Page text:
As he works through the title track, Don’t Get Too Close, Three Fingers In, Nothing To Show For, I Am and Still Trying from Falling Faster Than You Can Run, lines jump out at you as the emotional temperature rises. There’s room for a few crowd pleasers from the last album too and the sequence of You Should Have Seen The Other Guy, Boil And Fight and Brakeman plays particularly well with the crowd. For me though Forgetting Is Believing and When Do You See, played as the first song of the encore are the highlights and also demonstrate the range of his sound, from the powerful to the intimate, but never less than dramatic.
I have to say the band and the sound are absolutely top notch. Nathaniel alternates between an electric guitar and his more familiar acoustic, while the drums are a steady presence and the keys, cello and occasional baritone guitar add their subtle threads to the songs. There is plenty of light and shade and there are times when the songs demand and get a big finish, the four voices joined in harmony are particularly effective in delivering the climactic moment. Even if he doesn’t always follow the straight verse, chorus, verse, chorus structure the songs have a way of resolving themselves, his gift for melody is more obvious with the support of the band.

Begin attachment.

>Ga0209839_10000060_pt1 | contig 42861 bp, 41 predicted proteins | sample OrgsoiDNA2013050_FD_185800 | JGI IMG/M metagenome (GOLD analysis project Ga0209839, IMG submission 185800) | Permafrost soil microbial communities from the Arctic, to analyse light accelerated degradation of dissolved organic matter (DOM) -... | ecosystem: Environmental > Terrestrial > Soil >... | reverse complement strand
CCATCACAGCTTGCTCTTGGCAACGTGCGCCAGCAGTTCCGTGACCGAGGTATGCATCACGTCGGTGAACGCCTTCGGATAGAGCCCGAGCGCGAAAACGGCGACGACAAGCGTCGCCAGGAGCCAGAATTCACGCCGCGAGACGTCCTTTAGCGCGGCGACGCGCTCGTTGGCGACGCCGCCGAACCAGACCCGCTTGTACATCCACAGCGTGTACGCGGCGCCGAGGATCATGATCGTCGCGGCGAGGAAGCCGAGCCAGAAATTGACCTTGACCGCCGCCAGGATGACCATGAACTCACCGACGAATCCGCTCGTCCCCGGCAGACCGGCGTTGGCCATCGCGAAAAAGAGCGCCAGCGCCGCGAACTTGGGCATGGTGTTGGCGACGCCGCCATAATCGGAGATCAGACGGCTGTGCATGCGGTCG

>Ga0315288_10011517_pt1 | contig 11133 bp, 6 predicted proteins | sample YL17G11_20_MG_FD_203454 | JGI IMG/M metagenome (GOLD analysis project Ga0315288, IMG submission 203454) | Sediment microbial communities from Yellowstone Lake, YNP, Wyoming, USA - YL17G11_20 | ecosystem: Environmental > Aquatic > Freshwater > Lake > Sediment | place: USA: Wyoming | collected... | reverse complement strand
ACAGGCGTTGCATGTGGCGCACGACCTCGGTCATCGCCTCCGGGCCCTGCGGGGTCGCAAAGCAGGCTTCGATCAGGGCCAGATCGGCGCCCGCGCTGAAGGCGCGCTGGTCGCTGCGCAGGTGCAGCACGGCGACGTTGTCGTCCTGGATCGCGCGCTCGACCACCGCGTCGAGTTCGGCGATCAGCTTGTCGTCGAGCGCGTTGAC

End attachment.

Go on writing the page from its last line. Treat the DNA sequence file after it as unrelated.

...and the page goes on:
He doesn’t say a lot between songs, which actually works well as the audience makes up for the quiet attention by greeting the finish of each song with a rapturous reception. He does suggest, however that Right On is, “Kind of a jazzy, makeout number, so I’m sure if you fancy getting a little creepy up by the bar you can. I think there are plenty of rest rooms to make out in. Let’s hope it has that affect anyway.” As he starts to strum the undoubtedly jazzy chords he grins and says, “You see, kinda sexy!” He also plays a song called Closer, telling us, “This is a really good song that I really wanted on the record, but never got the right version of it recorded.”
Perhaps with that Nathaniel has answered the question I was posed, as there is clearly more where this lot came from. But as I walk out, someone follows me singing his own personal highlights from the evening and perhaps the answer is right there.
Review by: Simon Holland
UK & European Tour Dates
01/31 – Nottingham, Bodega
02/01 – Bristol,Louisiana
02/19 – Munich, Germany, STRØM
02/20 – Berlin, Germany, Bi Nuu
02/21 – Hamburg, Germany, Indra
02/23 – Amsterdam, Netherlands Paradiso (upstairs)
02/24 – Koln, Germany, Gebäude 9
02/25 – Paris, FR, Pop In (Free Entry)